Isah lamented, “The exit of major pharmaceutical companies from Ni­geria due to high forex rates is alarm­ing.” This exit exacerbates the drug supply crisis by reducing the availabil­ity of quality medications. To address this issue, a comprehensive strategy should include economic stabilisa­tion, incentives for local production, and creating a favourable business environment to retain and attract pharmaceutical companies.

He stated that to help drug im­porters and manufacturers who rely on imported active pharmaceutical ingredients (APIs), the government must provide supportive measures such as favourable forex allocations and import rebates.

However, the Senior Lecturer, De­partment of Clinical Pharmacy and Pharmacy Management, University of Nigeria, stated that “the long-term solution lies in encouraging local API production through investments in infrastructure and technology.” This is critical in reducing reliance on imports. Nigeria has capable and experienced chemists who are eager to help achieve this goal by ensuring that locally produced APIs meet the highest levels of quality and efficacy.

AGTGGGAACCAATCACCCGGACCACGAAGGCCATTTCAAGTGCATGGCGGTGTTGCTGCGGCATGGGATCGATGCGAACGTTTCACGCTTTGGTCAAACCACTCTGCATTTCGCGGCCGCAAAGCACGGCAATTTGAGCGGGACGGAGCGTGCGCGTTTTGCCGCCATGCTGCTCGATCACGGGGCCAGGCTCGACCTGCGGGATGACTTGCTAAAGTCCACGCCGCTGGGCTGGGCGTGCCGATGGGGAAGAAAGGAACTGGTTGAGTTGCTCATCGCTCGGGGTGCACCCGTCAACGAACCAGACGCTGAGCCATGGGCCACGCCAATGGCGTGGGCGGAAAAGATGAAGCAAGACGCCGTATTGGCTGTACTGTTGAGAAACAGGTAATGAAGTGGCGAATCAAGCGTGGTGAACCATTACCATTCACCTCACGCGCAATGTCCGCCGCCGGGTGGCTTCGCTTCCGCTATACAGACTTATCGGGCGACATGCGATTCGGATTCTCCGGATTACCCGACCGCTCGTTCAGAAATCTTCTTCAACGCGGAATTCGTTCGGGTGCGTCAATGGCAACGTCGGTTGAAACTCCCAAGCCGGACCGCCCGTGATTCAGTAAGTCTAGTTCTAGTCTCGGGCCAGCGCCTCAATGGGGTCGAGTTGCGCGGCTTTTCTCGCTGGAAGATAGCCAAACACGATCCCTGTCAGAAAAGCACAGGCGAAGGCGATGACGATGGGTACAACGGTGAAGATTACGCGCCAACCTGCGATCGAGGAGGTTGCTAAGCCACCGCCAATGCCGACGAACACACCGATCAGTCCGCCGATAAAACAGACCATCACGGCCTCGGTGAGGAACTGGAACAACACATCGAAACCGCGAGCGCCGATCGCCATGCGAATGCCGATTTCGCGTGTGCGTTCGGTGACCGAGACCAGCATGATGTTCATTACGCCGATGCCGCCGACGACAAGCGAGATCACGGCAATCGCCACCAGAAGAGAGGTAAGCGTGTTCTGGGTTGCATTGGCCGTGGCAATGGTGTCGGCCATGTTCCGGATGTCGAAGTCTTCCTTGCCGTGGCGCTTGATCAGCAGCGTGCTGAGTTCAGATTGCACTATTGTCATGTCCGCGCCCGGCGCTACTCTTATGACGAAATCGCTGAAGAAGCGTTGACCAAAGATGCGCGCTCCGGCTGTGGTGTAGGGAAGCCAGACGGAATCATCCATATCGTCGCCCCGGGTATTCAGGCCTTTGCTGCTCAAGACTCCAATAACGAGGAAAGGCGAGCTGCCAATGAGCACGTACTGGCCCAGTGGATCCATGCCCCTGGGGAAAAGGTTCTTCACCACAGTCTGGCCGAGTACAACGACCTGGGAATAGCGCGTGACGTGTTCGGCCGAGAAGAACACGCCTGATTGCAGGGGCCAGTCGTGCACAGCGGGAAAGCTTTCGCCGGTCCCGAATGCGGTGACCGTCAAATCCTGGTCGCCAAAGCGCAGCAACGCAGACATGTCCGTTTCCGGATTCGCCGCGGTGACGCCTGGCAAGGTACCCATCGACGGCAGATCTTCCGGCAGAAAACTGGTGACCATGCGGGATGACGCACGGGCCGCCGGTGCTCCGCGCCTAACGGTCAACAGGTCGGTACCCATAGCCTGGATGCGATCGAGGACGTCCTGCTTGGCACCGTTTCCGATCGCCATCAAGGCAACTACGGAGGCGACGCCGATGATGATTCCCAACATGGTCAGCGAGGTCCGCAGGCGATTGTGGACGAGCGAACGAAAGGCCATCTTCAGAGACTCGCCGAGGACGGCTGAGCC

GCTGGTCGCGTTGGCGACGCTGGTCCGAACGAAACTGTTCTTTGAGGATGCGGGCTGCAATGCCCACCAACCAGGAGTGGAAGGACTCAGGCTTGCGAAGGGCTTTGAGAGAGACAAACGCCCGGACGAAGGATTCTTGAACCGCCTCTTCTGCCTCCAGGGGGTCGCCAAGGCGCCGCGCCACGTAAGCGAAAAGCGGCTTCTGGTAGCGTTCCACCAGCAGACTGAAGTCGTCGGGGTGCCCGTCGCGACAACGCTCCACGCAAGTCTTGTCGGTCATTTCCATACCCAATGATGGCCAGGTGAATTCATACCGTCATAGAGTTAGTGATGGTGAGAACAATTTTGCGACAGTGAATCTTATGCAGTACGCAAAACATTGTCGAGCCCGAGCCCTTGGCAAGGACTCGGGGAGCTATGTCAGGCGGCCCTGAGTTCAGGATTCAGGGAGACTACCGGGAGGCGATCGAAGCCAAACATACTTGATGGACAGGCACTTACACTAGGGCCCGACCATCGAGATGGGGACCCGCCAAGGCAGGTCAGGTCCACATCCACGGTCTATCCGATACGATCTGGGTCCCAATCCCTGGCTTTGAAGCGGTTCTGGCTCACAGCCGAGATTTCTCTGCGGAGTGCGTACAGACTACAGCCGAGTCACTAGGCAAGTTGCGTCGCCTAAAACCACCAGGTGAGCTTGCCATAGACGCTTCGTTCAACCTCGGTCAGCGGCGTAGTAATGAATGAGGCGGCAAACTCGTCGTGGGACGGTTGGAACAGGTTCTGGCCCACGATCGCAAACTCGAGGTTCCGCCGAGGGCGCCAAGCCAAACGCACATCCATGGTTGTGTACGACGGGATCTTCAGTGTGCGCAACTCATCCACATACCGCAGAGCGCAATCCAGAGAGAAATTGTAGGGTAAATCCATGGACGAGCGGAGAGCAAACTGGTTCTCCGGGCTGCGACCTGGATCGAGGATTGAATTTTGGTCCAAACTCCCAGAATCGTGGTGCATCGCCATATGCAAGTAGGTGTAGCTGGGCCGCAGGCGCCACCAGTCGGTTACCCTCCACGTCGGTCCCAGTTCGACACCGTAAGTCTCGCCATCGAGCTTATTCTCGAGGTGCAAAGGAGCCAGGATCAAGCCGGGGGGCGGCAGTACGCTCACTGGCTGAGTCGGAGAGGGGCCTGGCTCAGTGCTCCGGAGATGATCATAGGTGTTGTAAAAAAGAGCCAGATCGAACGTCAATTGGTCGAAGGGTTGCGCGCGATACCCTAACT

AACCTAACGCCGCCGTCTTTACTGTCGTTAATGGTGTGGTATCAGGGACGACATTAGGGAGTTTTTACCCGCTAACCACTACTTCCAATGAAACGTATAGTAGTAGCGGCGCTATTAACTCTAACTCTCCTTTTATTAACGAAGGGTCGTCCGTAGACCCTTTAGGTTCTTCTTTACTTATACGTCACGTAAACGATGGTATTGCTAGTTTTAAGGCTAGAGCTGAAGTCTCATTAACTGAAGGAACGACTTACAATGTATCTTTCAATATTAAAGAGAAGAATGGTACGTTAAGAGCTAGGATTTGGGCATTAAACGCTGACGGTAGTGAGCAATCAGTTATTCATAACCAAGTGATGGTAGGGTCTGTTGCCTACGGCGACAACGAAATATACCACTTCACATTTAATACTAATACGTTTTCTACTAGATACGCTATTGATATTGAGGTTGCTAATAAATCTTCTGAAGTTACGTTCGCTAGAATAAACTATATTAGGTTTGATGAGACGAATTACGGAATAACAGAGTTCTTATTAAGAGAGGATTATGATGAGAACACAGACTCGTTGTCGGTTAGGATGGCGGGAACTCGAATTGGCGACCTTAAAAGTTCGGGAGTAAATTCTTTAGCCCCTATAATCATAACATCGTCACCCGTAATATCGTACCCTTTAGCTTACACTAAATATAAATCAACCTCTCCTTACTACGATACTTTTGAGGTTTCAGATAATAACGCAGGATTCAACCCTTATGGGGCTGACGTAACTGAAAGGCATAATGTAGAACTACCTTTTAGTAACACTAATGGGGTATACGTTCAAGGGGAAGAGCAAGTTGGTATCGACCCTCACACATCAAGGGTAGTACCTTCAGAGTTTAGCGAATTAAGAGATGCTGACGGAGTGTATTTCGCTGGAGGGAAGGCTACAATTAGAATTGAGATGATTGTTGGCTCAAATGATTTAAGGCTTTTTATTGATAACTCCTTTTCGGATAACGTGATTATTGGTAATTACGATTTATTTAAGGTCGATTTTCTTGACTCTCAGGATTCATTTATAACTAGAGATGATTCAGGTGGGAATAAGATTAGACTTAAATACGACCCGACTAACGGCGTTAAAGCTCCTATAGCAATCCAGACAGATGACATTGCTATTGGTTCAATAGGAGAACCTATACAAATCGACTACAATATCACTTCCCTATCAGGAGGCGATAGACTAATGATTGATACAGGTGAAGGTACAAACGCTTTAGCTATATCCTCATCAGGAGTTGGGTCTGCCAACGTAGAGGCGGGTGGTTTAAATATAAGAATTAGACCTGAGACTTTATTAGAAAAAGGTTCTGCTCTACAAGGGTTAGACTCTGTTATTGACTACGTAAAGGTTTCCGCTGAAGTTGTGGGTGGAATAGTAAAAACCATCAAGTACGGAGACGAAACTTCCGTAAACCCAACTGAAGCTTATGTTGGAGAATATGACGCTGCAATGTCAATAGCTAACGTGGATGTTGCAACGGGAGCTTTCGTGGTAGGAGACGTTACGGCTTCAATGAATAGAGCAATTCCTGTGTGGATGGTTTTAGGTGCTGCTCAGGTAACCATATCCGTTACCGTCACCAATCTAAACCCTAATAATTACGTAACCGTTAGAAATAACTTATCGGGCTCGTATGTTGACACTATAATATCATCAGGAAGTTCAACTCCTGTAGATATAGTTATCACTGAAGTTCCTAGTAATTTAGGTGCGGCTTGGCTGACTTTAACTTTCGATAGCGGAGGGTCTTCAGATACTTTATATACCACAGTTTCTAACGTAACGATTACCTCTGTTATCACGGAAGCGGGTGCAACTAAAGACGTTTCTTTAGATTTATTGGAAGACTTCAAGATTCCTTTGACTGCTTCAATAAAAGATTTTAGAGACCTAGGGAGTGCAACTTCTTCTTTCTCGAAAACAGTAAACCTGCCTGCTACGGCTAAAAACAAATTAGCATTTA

Dr. Isah, like the former NMA, believes that offering import rebates and special forex allocations to drug importers and manufacturers would help to stabilise drug prices. “These measures would reduce the financial burden on manufacturers while en­suring a consistent supply of essential medications. With the patient-focused ambition of the Clinical Pharmacists Association of Nigeria (CPAN), the desired hands-on skills that would optimise the outcomes of the avail­able drugs would have an impact on Clinical Pharmacists;